Certainty: Divergent thinking examines all the ideas from various angles to address a challenge or find a solution. Convergent thinking focuses more on certainty because it's more about reasoning.
Personality: People with outgoing temperaments who want to explore new ideas usually rely on divergent thinking. Individuals who seek a direct approach may prefer convergent thinking.
Limits: Divergent thinking can result in a wide range of viable options. The goal of convergent thinking is to identify the best solution.
Efficiency: Divergent thinking considers all alternatives, leading to a conclusive choice that efficiently addresses the challenge. Convergent thinking aims to find a solution systematically, leading to quick judgements.
Response value: Divergent thinking gives all responses equal consideration. Convergent thinking focuses on providing the most reasonable response.
Concept complexity: Divergent thinking prioritises complex concepts over execution. Convergent thinking thrives on simple, verified concepts.
Risk: Divergent thinkers may take risks with their ideas. Convergent thinkers are more likely to avoid risky ideas and stick to ethical principles.
Reasoning: Divergent thinking favours inductive reasoning, with multiple answers arising from a single concept. Convergent thinking often employs deductive reasoning to eliminate alternatives in the quest for a single answer.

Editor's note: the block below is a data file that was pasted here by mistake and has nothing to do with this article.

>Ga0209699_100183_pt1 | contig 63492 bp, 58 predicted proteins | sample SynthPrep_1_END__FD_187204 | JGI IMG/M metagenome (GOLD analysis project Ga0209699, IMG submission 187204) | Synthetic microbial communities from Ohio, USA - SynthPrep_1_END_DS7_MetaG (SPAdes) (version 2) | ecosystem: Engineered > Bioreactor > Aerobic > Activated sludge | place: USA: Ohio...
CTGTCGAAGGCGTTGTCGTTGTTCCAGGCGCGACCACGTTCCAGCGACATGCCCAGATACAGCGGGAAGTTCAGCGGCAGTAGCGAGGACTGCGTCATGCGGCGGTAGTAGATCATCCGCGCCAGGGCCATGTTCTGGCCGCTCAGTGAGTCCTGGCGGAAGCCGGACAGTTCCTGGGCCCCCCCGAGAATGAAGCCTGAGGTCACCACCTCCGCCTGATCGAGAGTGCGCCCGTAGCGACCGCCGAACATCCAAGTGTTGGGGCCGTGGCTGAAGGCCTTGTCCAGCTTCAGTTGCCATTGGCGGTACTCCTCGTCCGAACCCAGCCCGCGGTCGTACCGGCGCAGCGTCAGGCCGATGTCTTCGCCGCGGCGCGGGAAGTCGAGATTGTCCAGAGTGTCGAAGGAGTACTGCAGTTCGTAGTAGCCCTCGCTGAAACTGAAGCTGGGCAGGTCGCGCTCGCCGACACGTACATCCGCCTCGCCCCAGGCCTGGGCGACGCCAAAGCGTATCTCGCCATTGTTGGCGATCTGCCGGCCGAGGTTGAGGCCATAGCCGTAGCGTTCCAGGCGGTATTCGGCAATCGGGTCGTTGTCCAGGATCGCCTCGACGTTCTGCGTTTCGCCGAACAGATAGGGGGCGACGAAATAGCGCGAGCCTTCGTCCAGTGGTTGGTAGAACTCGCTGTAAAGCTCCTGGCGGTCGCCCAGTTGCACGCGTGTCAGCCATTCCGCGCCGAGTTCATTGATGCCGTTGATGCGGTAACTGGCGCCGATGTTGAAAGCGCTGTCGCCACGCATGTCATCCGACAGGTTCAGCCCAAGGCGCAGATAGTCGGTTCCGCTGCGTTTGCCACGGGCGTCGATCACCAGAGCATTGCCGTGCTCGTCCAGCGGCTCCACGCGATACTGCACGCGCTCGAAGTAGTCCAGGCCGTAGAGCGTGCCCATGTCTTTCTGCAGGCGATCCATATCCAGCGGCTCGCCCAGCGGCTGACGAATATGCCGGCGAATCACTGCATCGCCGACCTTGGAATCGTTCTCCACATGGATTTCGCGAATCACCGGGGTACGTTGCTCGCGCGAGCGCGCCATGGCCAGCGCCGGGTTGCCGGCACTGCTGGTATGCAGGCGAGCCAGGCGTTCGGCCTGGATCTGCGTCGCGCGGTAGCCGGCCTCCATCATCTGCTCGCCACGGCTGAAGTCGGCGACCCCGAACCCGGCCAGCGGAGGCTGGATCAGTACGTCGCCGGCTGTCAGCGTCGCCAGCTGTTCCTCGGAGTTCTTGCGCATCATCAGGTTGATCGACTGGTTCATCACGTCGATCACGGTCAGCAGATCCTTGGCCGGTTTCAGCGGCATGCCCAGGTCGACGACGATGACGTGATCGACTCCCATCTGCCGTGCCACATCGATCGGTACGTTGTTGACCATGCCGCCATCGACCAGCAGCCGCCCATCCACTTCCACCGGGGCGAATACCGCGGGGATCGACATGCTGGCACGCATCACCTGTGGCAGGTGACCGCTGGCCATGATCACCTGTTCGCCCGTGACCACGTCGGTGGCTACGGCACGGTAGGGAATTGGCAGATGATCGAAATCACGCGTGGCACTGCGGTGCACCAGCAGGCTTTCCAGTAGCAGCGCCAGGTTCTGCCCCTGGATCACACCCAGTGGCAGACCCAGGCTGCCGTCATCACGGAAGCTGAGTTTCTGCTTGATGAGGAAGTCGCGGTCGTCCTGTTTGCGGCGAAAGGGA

Quality and quantity: Divergent thinking, focuses on quantity, with the goal of generating as many ideas as possible. Convergent thinking prioritises quality over quantity and identifies the most effective solution.
Time: If all answers are viable, the divergent thinking process can take longer. Convergent thinking saves time because it only considers the most helpful information.
Convergent thinking concepts
Convergent thinking uses the following concepts:
Making beneficial decisions
Making a sound decision involves focusing on the benefits of a concept rather than its drawbacks, as beneficial decisions usually result in a positive evaluation process. When facing a topic, think about any positive elements and emphasise them. Then, after exploring the benefits of a concept, consider any disadvantages. By stressing the positive features of each choice, a beneficial decision can change people's views regarding the challenges.
Maintaining your capacity to be inventive